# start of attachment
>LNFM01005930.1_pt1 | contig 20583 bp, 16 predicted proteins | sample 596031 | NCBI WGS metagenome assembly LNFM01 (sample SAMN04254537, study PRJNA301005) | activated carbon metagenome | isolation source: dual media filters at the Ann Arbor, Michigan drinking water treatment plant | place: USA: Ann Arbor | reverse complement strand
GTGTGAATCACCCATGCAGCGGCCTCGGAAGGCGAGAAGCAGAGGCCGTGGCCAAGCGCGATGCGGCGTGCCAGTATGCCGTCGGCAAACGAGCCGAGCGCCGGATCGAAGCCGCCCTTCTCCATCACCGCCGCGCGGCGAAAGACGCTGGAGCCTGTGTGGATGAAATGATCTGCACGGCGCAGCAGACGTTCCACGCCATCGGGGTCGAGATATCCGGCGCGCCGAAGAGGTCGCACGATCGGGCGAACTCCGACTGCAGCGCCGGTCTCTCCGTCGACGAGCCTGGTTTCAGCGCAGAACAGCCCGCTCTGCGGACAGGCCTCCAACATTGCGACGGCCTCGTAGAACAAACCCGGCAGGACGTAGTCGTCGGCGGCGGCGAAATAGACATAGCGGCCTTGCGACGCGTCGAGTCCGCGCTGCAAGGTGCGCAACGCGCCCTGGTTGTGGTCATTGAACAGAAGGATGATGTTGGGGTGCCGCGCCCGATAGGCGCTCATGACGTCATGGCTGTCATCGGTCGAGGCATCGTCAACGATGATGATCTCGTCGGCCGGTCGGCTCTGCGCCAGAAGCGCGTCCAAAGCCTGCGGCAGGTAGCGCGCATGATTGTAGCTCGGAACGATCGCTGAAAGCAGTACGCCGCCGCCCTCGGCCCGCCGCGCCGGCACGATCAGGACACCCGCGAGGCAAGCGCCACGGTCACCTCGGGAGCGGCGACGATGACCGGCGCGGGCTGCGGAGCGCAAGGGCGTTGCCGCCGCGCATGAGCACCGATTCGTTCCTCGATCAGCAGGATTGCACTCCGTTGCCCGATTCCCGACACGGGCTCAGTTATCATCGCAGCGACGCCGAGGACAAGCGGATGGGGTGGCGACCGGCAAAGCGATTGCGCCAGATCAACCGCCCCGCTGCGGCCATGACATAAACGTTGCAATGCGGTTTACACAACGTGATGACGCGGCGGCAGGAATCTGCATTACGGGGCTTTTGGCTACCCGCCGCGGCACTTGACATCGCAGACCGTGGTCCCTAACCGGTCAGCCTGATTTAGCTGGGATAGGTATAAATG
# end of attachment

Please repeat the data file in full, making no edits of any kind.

>LNFM01005930.1_pt1 | contig 20583 bp, 16 predicted proteins | sample 596031 | NCBI WGS metagenome assembly LNFM01 (sample SAMN04254537, study PRJNA301005) | activated carbon metagenome | isolation source: dual media filters at the Ann Arbor, Michigan drinking water treatment plant | place: USA: Ann Arbor | reverse complement strand
GTGTGAATCACCCATGCAGCGGCCTCGGAAGGCGAGAAGCAGAGGCCGTGGCCAAGCGCGATGCGGCGTGCCAGTATGCCGTCGGCAAACGAGCCGAGCGCCGGATCGAAGCCGCCCTTCTCCATCACCGCCGCGCGGCGAAAGACGCTGGAGCCTGTGTGGATGAAATGATCTGCACGGCGCAGCAGACGTTCCACGCCATCGGGGTCGAGATATCCGGCGCGCCGAAGAGGTCGCACGATCGGGCGAACTCCGACTGCAGCGCCGGTCTCTCCGTCGACGAGCCTGGTTTCAGCGCAGAACAGCCCGCTCTGCGGACAGGCCTCCAACATTGCGACGGCCTCGTAGAACAAACCCGGCAGGACGTAGTCGTCGGCGGCGGCGAAATAGACATAGCGGCCTTGCGACGCGTCGAGTCCGCGCTGCAAGGTGCGCAACGCGCCCTGGTTGTGGTCATTGAACAGAAGGATGATGTTGGGGTGCCGCGCCCGATAGGCGCTCATGACGTCATGGCTGTCATCGGTCGAGGCATCGTCAACGATGATGATCTCGTCGGCCGGTCGGCTCTGCGCCAGAAGCGCGTCCAAAGCCTGCGGCAGGTAGCGCGCATGATTGTAGCTCGGAACGATCGCTGAAAGCAGTACGCCGCCGCCCTCGGCCCGCCGCGCCGGCACGATCAGGACACCCGCGAGGCAAGCGCCACGGTCACCTCGGGAGCGGCGACGATGACCGGCGCGGGCTGCGGAGCGCAAGGGCGTTGCCGCCGCGCATGAGCACCGATTCGTTCCTCGATCAGCAGGATTGCACTCCGTTGCCCGATTCCCGACACGGGCTCAGTTATCATCGCAGCGACGCCGAGGACAAGCGGATGGGGTGGCGACCGGCAAAGCGATTGCGCCAGATCAACCGCCCCGCTGCGGCCATGACATAAACGTTGCAATGCGGTTTACACAACGTGATGACGCGGCGGCAGGAATCTGCATTACGGGGCTTTTGGCTACCCGCCGCGGCACTTGACATCGCAGACCGTGGTCCCTAACCGGTCAGCCTGATTTAGCTGGGATAGGTATAAATG